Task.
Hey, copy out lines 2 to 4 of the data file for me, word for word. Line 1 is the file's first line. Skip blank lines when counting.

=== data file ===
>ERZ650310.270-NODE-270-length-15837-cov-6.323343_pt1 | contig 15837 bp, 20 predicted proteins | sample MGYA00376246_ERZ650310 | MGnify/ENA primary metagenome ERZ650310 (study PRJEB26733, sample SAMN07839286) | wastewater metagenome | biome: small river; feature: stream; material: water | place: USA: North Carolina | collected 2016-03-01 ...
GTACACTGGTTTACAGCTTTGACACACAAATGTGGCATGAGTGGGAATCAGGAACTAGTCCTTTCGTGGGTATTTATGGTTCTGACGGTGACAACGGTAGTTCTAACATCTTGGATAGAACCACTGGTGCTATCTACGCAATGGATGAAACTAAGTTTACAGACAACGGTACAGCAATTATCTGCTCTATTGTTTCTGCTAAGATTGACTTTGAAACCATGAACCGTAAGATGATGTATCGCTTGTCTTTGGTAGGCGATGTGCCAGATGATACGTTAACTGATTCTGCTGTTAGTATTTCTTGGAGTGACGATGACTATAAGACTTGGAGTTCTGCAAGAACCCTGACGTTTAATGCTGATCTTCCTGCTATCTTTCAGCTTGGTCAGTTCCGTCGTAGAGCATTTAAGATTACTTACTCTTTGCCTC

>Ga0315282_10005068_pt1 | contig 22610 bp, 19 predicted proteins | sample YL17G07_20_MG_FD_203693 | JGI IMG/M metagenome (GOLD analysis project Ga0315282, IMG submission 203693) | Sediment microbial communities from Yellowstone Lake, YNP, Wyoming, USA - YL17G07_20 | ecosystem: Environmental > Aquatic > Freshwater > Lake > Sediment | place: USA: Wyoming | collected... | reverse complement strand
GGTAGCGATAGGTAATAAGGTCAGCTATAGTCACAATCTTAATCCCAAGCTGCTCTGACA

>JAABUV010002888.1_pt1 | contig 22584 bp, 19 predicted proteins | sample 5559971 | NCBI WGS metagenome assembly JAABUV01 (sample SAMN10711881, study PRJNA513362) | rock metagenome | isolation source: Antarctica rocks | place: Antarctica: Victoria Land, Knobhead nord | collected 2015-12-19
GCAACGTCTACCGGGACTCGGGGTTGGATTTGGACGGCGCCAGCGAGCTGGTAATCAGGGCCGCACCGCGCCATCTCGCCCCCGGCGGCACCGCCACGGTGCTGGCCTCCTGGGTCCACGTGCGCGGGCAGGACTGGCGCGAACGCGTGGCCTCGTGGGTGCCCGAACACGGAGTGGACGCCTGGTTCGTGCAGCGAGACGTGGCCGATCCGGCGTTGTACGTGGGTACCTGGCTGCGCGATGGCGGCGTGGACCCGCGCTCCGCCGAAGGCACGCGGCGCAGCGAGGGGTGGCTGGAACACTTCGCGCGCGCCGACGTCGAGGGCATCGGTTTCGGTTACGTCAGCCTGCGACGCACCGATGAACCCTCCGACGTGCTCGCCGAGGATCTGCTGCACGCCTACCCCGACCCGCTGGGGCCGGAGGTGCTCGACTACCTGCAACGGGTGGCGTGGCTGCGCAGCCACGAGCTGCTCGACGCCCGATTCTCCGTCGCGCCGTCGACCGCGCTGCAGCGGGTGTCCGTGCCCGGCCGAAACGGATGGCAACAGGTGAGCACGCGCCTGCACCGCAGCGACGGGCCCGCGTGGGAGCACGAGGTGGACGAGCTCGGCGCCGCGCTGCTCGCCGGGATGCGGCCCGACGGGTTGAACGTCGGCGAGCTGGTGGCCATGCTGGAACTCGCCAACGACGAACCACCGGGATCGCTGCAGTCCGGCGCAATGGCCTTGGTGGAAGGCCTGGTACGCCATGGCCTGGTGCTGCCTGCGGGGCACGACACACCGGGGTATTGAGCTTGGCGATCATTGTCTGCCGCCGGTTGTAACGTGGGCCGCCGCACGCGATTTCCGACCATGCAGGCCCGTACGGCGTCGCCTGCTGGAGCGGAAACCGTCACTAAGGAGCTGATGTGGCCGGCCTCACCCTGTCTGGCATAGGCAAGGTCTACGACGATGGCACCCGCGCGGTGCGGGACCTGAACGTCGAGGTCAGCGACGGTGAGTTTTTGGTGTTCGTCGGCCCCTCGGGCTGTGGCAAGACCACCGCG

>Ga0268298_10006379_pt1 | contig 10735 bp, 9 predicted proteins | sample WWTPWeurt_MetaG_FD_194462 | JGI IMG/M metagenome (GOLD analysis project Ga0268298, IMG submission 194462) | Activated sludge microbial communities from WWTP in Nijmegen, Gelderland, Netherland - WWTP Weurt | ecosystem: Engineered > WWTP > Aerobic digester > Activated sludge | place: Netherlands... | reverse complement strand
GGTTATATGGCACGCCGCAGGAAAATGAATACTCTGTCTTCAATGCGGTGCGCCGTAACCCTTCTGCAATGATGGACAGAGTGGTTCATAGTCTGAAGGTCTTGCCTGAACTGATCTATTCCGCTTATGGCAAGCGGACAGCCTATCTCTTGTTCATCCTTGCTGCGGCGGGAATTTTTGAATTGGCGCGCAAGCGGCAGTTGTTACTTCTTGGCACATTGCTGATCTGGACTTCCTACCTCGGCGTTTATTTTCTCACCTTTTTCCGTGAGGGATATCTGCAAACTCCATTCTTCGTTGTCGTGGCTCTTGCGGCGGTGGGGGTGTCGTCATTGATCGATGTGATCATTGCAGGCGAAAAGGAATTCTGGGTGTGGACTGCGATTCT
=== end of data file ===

GTACACTGGTTTACAGCTTTGACACACAAATGTGGCATGAGTGGGAATCAGGAACTAGTCCTTTCGTGGGTATTTATGGTTCTGACGGTGACAACGGTAGTTCTAACATCTTGGATAGAACCACTGGTGCTATCTACGCAATGGATGAAACTAAGTTTACAGACAACGGTACAGCAATTATCTGCTCTATTGTTTCTGCTAAGATTGACTTTGAAACCATGAACCGTAAGATGATGTATCGCTTGTCTTTGGTAGGCGATGTGCCAGATGATACGTTAACTGATTCTGCTGTTAGTATTTCTTGGAGTGACGATGACTATAAGACTTGGAGTTCTGCAAGAACCCTGACGTTTAATGCTGATCTTCCTGCTATCTTTCAGCTTGGTCAGTTCCGTCGTAGAGCATTTAAGATTACTTACTCTTTGCCTC

>Ga0315282_10005068_pt1 | contig 22610 bp, 19 predicted proteins | sample YL17G07_20_MG_FD_203693 | JGI IMG/M metagenome (GOLD analysis project Ga0315282, IMG submission 203693) | Sediment microbial communities from Yellowstone Lake, YNP, Wyoming, USA - YL17G07_20 | ecosystem: Environmental > Aquatic > Freshwater > Lake > Sediment | place: USA: Wyoming | collected... | reverse complement strand
GGTAGCGATAGGTAATAAGGTCAGCTATAGTCACAATCTTAATCCCAAGCTGCTCTGACA